None of the policy changes affect small dogs traveling with their owners in the cabin. The restrictions on short-snouted breeds won’t apply to dogs traveling in the cabin.

The new policy doesn’t address service animals and emotional support animals, the Los Angeles Times reported.

The airline said their increase in banned breeds — from six to 25 (the full list is below) — stems primarily from concerns about the health problems that pets with short or snub noses are more likely to have while traveling in cargo holds.

Other airlines also place restrictions on pet travel. Delta, for example, does not accept snub-nosed or pug-nosed pets as checked baggage under any circumstances.

United temporarily halted transporting pets after the death of a 10-month-old French bulldog on March 12 on a flight from Houston to New York. A flight attendant, worried that the dog’s carrier did not fit under the seat, instructed the owners to put the carrier in the overhead compartment, where the dog died during a flight of more than three hours.

United took more heat on its pet transport program the following day, when the airline accidentally shipped a dog to Japan instead of Kansas City, Mo. The animal was eventually reunited with its owner. A third dog was incorrectly placed on a flight to St. Louis, which prompted the airline to divert the flight to Akron, Ohio, the dog’s intended destination.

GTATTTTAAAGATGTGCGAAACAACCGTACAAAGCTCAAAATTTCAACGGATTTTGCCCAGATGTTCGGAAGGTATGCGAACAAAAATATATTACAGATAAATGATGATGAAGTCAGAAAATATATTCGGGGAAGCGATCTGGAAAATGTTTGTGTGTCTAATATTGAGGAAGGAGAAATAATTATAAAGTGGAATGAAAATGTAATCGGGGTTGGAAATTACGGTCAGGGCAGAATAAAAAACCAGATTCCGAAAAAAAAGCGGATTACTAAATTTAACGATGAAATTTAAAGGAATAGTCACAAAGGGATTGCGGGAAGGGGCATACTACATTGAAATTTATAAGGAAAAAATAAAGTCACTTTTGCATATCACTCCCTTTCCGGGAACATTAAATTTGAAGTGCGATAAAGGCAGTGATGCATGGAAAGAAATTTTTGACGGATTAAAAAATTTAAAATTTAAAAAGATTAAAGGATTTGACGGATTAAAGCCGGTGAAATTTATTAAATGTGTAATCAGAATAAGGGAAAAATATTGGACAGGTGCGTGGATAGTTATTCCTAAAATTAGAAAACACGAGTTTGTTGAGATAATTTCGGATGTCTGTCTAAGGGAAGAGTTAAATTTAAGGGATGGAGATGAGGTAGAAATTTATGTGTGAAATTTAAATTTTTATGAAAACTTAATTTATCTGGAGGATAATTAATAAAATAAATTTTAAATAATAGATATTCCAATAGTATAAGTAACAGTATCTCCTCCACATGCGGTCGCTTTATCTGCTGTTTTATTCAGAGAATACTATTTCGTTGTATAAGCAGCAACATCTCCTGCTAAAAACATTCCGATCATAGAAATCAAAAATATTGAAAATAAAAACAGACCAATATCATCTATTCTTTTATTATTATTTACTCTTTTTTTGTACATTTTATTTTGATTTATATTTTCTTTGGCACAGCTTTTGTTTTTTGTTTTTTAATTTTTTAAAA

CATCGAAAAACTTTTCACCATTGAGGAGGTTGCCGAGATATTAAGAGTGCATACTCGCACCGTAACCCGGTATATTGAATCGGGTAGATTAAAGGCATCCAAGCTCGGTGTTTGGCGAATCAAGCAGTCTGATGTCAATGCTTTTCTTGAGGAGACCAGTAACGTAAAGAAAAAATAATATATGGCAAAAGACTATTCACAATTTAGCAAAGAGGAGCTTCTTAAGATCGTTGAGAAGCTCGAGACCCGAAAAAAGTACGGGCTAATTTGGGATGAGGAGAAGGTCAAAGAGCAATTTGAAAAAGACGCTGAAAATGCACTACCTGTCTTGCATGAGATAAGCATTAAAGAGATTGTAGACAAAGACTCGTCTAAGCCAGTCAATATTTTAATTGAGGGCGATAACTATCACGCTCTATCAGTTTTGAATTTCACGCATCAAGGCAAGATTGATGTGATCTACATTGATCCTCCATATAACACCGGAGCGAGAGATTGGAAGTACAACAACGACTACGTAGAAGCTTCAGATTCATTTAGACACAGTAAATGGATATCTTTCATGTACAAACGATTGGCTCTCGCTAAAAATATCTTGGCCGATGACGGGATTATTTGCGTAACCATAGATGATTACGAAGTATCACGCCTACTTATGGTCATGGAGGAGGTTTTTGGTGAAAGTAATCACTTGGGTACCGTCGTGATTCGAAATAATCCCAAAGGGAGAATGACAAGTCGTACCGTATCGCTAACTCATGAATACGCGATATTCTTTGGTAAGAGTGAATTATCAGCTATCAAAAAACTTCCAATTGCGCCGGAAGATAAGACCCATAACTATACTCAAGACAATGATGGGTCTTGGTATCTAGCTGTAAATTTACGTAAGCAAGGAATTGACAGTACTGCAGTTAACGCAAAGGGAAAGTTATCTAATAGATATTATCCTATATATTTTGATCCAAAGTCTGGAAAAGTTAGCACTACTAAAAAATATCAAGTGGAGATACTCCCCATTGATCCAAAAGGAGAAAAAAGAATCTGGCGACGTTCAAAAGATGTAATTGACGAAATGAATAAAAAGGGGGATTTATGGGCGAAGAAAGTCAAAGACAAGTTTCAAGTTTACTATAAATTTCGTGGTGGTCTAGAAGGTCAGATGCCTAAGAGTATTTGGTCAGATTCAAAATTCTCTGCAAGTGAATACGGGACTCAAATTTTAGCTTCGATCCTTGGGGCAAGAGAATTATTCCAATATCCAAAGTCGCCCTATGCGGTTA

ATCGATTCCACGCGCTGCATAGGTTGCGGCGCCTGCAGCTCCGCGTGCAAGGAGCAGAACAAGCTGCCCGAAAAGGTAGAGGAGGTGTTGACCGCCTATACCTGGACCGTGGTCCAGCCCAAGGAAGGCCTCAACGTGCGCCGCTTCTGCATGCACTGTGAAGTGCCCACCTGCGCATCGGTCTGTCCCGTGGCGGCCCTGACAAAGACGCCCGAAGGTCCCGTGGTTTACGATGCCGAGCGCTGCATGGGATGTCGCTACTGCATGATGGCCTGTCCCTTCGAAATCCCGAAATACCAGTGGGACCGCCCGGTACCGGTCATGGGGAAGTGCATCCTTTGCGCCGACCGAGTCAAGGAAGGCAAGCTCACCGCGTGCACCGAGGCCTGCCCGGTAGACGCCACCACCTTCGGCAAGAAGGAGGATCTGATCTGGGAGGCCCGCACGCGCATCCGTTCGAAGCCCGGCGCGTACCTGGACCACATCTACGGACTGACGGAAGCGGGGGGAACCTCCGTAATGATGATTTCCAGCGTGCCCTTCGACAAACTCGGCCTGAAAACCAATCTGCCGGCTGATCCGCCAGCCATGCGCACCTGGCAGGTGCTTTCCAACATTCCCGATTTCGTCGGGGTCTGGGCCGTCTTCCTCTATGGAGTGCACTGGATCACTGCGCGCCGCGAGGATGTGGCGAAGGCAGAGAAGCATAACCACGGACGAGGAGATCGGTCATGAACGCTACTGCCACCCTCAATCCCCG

Here is the full list of the breeds United will ban from traveling as cargo, according to the airline’s website:

Affenpinscher
American Bully
American Pit Bull Terrier/Pit Bull
American Staffordshire Terrier/”Amstaff”
Belgian Malinois
Boston Terrier
Boxer
Brussels Griffon
Bulldog
American Bulldog
English Bulldog
French Bulldog
Old English Bulldogges
Shorty Bulldogs
Spanish Alano/Spanish Bulldog/Alano Espanol
Cavalier King Charles Spaniel
Chow Chow
English Toy Spaniel/Prince Charles Spaniel
Japanese Chin/Japanese Spaniel
Lhasa Apso
Mastiff
American Mastiff
Boerboel/South African Mastiff
Bullmastiff
Ca de Bou/Mallorquin Mastiff
Cane Corso/Italian Mastiff
Dogo Argentino/Argentinian Mastiff
Dogue de Bordeaux/French Mastiff
English Mastiff
Fila Brasileiro/Brazilian Mastiff/Cao de Fila
Indian Mastiff/Alangu
Kangal/Turkish Kangal
Neapolitan Mastiff/Mastino Napoletano
Pakastani Mastiff/Bully Kutta
Pyrenean Mastiff
Presa Canario/Perro de Presa Canario/Dogo Canario/Canary Mastiff
Spanish Mastiff / Mastin Espanol
Tibetan Mastiff
Tosa/Tosa Ken/Tosa Inu/Japanese Mastiff/Japanese Tosa
Pekingese
Pug
Dutch Pug
Japanese Pug
Shar-Pei/Chinese Shar-Pei
Shih-Tzu
Staffordshire Bull Terrier/”Staffys”
Tibetan Spaniel

1 day later, United screws the pooch again

irgo

A day after a passenger was instructed to put her dog in an overhead bin — an order that turned out to be fatal — United has screwed up again, this time accidentally sending a family’s dog to Japan instead of Kansas City.